After they've unloaded their van, just hours from their third gig with The Menzingers on this summer tour with Lemuria and Cayetana on May 31, drummer/vocalist Zack Mykula, vocalist/guitarist Stefan Babcock, guitarist/vocalist Steve Sladkowski, and bassist/vocalist Nestor Chumak – known collectively as PUP – sit in a half circle on the ground in the Union Transfer parking lot in Philadelphia to chat with the Weekender as openly and comfortably as they would with a group of old friends.
The sounds of The Menzingers' tuning up in the background, PUP's chemistry is clearly natural, as three out of the four members grew up together, playing in admittedly bad ska bands before forming this buzzed about punk rock act in Toronto, Ontario, Canada. They also admit it was “insanity” that made them quit their day jobs to focus on the band full-time, but it wasn't so crazy an idea that it wouldn't work.
“We had been playing for a couple years together and we were looking at doing our first album, and then we were thinking about producers and who it could be and our manager was like, 'Well, you've got to shoot for the stars,'” Mykula recalled.
“We all picked this guy Dave Schiffman, and we just took a chance and sent him demos. And then he's like, 'I love this and I want to do a record,' and he came like a couple weeks later to do preproduction and then that was it. We were like, 'This guy is willing to take us that seriously. We kind of have to take it personally,' so we all quit our jobs on the same day basically and all got wasted in celebration.”
Schiffman had worked with everyone from Rage Against the Machine to System of a Down to The Mars Volta, so the compliment was a high one. Once the self-titled record was released, they didn't expect anyone outside of Canada to hear it, but someone at SideOneDummy Records did and saw them in New York, offering to distribute it in the United States.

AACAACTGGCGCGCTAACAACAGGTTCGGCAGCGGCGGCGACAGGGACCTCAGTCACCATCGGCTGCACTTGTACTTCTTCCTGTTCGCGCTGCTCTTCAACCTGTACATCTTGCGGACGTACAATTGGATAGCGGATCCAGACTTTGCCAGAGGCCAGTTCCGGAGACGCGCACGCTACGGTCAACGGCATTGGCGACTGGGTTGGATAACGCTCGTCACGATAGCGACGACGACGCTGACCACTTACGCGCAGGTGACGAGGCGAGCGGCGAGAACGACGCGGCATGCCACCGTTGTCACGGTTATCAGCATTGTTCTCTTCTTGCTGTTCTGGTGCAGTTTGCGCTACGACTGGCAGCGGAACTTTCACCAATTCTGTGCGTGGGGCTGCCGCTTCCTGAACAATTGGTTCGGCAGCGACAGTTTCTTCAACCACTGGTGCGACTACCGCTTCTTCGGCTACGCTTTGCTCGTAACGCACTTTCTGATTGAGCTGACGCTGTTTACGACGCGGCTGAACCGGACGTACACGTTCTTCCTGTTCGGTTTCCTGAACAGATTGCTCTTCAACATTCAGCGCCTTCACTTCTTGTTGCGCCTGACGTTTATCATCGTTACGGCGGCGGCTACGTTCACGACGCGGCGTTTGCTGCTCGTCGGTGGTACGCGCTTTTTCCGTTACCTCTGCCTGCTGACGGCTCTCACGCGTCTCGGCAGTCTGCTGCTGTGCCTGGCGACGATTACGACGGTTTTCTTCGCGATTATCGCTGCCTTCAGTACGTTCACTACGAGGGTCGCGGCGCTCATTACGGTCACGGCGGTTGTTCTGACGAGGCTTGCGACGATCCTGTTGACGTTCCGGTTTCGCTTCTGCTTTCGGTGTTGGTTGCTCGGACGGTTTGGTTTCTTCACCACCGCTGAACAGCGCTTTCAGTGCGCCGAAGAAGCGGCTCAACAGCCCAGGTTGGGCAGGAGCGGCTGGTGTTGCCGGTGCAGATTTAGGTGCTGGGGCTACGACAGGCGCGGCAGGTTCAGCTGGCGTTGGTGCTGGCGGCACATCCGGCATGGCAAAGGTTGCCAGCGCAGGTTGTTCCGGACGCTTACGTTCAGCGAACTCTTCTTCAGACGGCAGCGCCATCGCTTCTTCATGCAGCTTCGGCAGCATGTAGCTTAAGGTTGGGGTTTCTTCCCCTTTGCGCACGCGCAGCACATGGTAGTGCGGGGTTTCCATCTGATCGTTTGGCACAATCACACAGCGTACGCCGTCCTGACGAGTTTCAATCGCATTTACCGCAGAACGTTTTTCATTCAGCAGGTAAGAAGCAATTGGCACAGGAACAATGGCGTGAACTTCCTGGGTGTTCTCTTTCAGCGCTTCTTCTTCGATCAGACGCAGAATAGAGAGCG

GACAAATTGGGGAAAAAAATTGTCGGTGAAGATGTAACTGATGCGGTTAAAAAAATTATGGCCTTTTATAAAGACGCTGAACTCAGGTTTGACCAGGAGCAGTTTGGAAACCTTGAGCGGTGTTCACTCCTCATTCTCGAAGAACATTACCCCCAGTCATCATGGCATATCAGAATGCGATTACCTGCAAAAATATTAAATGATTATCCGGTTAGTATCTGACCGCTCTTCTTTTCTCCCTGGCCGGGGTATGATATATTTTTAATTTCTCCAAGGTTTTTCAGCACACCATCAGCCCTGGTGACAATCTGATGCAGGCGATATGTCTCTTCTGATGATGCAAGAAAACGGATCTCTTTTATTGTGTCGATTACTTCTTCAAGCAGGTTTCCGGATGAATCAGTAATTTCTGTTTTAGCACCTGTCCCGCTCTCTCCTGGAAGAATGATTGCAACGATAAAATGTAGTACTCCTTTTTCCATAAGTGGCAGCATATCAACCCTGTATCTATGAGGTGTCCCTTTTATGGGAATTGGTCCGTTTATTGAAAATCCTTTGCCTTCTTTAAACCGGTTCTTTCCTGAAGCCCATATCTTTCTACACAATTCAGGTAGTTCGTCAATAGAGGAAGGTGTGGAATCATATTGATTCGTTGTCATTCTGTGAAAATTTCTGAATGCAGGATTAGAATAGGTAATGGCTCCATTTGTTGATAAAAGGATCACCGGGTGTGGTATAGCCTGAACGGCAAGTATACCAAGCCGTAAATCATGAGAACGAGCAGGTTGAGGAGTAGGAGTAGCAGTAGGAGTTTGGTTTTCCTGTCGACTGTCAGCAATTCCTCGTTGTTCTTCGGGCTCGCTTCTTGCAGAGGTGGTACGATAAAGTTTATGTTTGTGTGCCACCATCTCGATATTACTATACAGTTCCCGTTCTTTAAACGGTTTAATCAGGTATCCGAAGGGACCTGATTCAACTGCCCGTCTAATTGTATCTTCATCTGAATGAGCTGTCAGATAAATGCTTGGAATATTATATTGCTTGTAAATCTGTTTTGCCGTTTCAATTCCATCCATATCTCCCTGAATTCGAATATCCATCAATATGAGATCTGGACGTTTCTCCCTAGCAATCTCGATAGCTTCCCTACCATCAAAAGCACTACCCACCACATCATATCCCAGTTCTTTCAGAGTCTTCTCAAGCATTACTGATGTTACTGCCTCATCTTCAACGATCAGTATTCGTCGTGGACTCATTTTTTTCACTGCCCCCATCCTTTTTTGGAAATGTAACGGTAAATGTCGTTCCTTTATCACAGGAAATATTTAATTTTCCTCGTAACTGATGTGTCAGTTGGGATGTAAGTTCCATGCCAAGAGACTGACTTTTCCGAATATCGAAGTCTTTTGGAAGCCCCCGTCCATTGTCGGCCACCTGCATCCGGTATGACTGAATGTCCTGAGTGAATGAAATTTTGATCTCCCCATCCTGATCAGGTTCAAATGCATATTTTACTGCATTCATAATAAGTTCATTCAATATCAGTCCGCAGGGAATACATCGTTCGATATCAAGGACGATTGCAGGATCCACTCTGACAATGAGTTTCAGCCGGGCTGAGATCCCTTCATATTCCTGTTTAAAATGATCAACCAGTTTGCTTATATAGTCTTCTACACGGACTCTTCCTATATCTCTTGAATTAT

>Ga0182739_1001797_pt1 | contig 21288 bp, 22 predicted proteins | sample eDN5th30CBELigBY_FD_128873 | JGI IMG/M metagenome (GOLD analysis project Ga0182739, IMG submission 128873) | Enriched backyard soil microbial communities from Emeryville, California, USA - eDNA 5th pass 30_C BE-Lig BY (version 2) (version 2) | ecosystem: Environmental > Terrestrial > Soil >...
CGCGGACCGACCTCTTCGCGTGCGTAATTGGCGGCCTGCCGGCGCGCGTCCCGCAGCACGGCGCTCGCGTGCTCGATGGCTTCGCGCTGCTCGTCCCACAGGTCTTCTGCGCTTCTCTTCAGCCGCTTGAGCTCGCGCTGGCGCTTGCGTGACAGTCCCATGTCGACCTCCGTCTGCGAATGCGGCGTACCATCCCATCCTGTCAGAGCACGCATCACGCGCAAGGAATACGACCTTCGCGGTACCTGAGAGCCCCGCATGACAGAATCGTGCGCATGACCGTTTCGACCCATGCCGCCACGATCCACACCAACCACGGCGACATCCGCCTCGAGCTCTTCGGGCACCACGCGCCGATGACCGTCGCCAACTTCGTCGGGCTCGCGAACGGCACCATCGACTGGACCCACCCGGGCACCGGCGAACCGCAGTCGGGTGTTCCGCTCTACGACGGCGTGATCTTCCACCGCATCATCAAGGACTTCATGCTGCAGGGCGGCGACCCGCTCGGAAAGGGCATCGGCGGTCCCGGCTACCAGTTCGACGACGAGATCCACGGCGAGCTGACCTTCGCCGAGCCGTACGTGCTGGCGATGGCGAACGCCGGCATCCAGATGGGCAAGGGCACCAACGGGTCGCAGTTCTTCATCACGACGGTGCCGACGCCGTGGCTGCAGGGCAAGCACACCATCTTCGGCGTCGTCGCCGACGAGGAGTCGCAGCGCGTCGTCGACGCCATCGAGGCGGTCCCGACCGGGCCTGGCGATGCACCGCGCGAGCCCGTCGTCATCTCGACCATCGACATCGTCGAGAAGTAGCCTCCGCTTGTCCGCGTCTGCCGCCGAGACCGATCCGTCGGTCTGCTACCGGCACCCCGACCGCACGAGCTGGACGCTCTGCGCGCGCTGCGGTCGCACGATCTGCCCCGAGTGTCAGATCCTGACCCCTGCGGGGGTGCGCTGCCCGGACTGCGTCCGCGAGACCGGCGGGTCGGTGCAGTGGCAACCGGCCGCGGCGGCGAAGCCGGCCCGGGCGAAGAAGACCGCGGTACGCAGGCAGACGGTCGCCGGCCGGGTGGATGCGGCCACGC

“They got behind it and it was kind of amazing to have these people that also just believed in it, and they've been great to us. Having people like that actually stand up and say, 'I believe in your band enough to spend all this time working for you,' really is like a 'holy s—t' moment for us,” Babcock enthused.
“The passion is amazing on their part, which makes us, I guess, want to keep doing it,” Sladkowski added.
When choosing a name, PUP was simply a word they didn't all hate, coming from the term “Pathetic Use of Potential,” although it's not an acronym – it's just PUP.
“We had a lot of really offensive names, and we realized that that's just not going to fly for us. Like we can't name our band Cysted Fister no matter how much we want to,” Babcock noted with a laugh.
“Some were ridiculous, like Hyena Beam,” Mykula pointed out.
Their serious focus is in their songs, and while the album was an integral project for the band, their raucous live shows are what truly drive them forward.
“A large part of the record was we wrote songs so we could play shows. But I think each in our own way we're all kind of nerdy kids and that kind of plays a part, too. I've often heard Stefan be obsessed with melody,” Sladkowski said. “We try and not repeat ourselves. Bands can write one song and then write a whole record that is that one song…”
“…and we can't make up our minds,” Babcock continued.
“Yeah, and we're the opposite,” Sladkowski emphasized.